More details can add to a child’s worry, fear and confusion. So if you are discussing a complex news story like the pandemic, stick to simple highlights that you know they’ll understand. Young children will want to understand how it directly impacts them day to day. Children’s books can be a tremendous source of comfort and confidence for parents who are wading into topics that make them uncomfortable. For tweens and teens, they are keenly aware of fairness and justice issues so build on that newfound awareness by discussing what seems fair or unfair to them. Also, bring back consequential thinking by asking them what they predict will happen as a result of today’s events and decisions. Be sure to follow up and discuss as events and consequences unfold. Where they on the mark? Was it too difficult to predict?

Also, if you are hearing worries or fears that are bigger than the news truly merits, be sure to reframe by sharing alternative perspectives along with helpful facts. First, affirm that it’s normal they might feel worried or scared. The simple act of accepting their feelings will alleviate some of the heat of the emotion as they feel understood. Then, seek facts to support the reframing of their perspective. You might say,  “I know you are worried about getting COVID, but did you know that we are taking every precaution the experts tell us to take to ensure we stay safe? Let’s take a look at what we are doing and how that aligns with what medical experts say.”

Raise a Discerning Digital Citizen

As we critically examine news’ sources and stories, our children will begin to learn that not every word in print is true. And in fact, that in order to find valuable information in the morass of media, we have to learn how to discern what is useful, what is based on research, what is wise, and what is not worth paying attention to. Next time, you are huddled around a laptop together, enter a keyword you know was in recent news in a search engine and look at all of the sources that are listed together. You might ask your child, “Which ones would you read? Which ones would you trust? Why?” The more we engage our children and teens in examining our news’ sources and stories together, the more they will grow the critical habit of discernment.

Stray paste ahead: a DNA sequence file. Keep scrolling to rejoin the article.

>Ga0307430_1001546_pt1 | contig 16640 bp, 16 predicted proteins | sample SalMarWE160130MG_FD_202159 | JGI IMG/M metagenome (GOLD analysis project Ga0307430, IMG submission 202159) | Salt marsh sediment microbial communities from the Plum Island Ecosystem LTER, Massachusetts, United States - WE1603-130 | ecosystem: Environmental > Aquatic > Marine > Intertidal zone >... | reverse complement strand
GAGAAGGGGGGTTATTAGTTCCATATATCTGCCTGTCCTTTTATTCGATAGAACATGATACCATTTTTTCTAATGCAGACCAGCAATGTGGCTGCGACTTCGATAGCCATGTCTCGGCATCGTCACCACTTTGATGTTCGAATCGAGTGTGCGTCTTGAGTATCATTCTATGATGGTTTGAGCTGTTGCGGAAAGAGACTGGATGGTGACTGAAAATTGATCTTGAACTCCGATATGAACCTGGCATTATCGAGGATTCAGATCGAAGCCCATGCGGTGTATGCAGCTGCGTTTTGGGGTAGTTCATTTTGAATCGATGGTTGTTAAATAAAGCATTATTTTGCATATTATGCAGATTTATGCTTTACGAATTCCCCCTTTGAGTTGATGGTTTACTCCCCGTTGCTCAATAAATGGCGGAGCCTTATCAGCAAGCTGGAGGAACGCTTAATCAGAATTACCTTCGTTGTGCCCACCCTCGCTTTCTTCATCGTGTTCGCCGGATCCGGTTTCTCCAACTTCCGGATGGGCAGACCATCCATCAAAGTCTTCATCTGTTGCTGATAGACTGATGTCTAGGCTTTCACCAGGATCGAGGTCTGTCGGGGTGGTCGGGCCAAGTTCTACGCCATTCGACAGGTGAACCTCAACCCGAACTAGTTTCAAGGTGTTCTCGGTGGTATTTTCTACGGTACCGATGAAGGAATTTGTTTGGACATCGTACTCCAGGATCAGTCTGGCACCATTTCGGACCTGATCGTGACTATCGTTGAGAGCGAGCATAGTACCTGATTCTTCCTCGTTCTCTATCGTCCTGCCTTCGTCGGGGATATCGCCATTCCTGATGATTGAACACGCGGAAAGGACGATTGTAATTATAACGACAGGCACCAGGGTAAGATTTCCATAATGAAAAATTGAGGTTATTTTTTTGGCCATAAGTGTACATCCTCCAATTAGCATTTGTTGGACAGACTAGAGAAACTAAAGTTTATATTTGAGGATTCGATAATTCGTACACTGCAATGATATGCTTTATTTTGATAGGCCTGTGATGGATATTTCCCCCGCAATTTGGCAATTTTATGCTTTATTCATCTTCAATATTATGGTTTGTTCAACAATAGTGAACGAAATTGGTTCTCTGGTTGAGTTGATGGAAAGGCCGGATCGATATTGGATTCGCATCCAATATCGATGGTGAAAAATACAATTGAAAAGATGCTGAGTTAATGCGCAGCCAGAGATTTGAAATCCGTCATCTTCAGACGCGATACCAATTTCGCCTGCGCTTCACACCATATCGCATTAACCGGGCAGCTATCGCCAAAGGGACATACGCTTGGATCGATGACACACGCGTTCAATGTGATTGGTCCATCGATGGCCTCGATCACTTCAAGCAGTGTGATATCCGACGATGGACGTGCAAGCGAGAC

The internet and within it, social media can serve as incredible tools for information and connection if we learn to use them wisely. But they can also serve as tools for destruction if they infest individuals with feelings of fear and helplessness. And if our children and teens do not learn how to be active agents of their own media consumption, they will inevitably face this issue. As confident parents, developing the habit of reflecting on news together and critically reviewing sources prepares our children and teens to become the informed citizens we hope they will be.


1. Robb, Michael, B. (2017). News and America’s Kids; How Young People Perceive and Are Impacted by the News. San Francisco, CA: Common Sense.

2. Saylor, C. F., Cowart, B. L., Lipovsky, J. A., Jackson, C., & Finch, A. J. Jr. (2003). Media exposure to September 11: Elementary school students’ experiences and posttraumatic symptoms. American Behavioral Scientist, 46, 1622-1642.

Today We Hear the Call of Dr. Martin Luther King Jr.

When we think of the civil rights movement or we consider our current circumstances, we may think of a country divided. But Martin Luther King Jr.’s message and the vision that galvanized so many to act bravely in the face of fear, consisted of values that any person in any corner of the world can aspire to. They are values that, when lived, have the potential to unify. So when you are talking with your children today about why we celebrate Martin Luther King Jr., be sure and include those values that he articulated and modeled and that so many were able to demonstrate through their actions.